Scribit, the “write and erase” robot, sketches in-put designs onto vertical surfaces, from living room walls to canvases. According to the company, it “ushers in a new way of presenting digital content”.
The robot, designed by Italy-based studio Carlo Ratti Associati, can then erase the “personal home graffiti” so that users are able to “instantly reconfigure” a new image.
It climbs surfaces with two wheels and uses erasable marker pens.
Now the robot, which is in mass production and has already been shipped to initial project backers, has teamed up with Little Sun, the solar project from artist and product designer Olafur Eliasson.
After users input a specific date, hour and location into an app connected to the robot, Scribit then draws a “custom sun path chart” on vertical surfaces.
The generated design is “a unique representation of the position of the sun in the sky at their chosen time and place.”
According to the company, “each sun path chart is part of something bigger – a visual, collective statement for climate action that reunites and connects people under the same sun.”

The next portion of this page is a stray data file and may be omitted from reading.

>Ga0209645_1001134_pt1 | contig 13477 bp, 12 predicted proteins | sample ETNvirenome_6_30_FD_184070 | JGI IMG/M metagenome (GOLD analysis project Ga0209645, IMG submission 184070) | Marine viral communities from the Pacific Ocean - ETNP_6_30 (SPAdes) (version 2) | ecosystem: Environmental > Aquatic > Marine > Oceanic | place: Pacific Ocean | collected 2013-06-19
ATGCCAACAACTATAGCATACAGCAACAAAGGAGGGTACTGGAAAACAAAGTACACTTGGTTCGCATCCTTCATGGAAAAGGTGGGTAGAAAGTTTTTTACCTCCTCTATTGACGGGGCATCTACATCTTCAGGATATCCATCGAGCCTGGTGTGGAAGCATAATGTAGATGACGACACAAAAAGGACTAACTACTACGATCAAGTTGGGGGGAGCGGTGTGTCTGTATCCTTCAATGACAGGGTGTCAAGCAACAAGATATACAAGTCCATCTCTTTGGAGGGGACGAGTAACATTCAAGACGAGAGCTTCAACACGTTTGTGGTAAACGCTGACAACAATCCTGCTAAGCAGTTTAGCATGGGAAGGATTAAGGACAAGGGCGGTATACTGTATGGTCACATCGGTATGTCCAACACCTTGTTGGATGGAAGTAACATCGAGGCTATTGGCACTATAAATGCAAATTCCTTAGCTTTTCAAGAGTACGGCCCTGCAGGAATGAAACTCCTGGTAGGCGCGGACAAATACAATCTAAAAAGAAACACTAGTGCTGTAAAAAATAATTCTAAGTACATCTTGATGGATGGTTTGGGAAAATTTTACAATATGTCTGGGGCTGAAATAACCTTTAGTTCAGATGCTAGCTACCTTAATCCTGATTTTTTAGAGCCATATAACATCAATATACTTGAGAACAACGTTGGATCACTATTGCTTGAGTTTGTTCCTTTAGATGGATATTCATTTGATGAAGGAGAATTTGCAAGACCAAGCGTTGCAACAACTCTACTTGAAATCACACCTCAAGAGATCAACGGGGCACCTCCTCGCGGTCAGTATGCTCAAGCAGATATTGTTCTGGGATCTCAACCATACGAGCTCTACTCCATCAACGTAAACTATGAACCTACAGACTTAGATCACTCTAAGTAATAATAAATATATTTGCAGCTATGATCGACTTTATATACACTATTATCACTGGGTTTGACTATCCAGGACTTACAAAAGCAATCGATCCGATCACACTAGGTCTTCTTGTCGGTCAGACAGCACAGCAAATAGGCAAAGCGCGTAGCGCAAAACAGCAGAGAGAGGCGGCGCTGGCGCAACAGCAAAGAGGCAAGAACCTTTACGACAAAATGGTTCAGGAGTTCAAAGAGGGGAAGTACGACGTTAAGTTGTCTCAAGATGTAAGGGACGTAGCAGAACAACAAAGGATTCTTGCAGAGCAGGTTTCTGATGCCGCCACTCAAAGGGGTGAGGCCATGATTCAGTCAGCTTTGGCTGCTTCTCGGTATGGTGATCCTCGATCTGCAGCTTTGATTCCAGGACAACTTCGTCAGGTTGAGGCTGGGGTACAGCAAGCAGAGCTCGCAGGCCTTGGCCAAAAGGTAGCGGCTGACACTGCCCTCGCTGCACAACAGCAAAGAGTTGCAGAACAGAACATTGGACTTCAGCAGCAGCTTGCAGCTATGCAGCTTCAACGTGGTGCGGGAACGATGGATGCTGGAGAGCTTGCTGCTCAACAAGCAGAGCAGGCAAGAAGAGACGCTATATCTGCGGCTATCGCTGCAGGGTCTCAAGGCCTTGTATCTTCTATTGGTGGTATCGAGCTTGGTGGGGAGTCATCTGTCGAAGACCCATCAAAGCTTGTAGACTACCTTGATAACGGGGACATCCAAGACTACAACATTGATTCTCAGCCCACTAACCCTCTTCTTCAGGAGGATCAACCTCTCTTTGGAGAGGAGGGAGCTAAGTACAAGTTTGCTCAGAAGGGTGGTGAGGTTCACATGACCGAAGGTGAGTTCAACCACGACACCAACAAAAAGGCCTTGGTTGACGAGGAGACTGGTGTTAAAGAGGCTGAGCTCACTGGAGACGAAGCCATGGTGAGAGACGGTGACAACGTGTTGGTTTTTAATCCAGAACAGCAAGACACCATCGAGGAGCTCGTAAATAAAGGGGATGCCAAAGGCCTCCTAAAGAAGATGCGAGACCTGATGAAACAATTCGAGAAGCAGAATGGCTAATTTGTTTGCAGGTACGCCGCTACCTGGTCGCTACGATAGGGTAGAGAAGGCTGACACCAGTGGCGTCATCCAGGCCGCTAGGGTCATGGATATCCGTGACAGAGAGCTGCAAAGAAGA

Users are able to “redefine the meaning and appearance time after time” and the company estimates it can reach thousands of people’s homes simultaneously.
Scribit hopes that the “ever-changing” designs could become the “world’s largest mosaic”.
It is the first part of a series, called Scribit Originals, which aims to bring drawings by artists, poets and designers into people’s homes.
The collaboration’s social focus aligns with Eliasson’s ambitions for Little Sun.
The project was launched in 2012 at Tate Modern with the intention of bringing “affordable energy to the 1.1. billion people worldwide living without electricity”.
Eliasson says that Little Sun is a “response to our present situation”.
“Energy shortage and unequal energy distribution demand that we reconsider how our life-sustaining systems function,” he says.
Little Sun looks to “open up this urgent discussion from the perspective of art and to raise awareness about energy access and its unequal distribution”.
830,000 Little Sun lamps have since been distributed worldwide and two more models have been added to the series.
In 2017, Eliasson — whose exhibition, In Real Life, is currently on at Tate Modern — launched the Little Sun Foundation as an extension to the initial project.
The non-profit aims to “bring light to the most vulnerable communities” especially “school children, refugees and people affected by natural disaster.”
The Scribit app can be tried out here, where users will be directed to a donation page for Little Sun.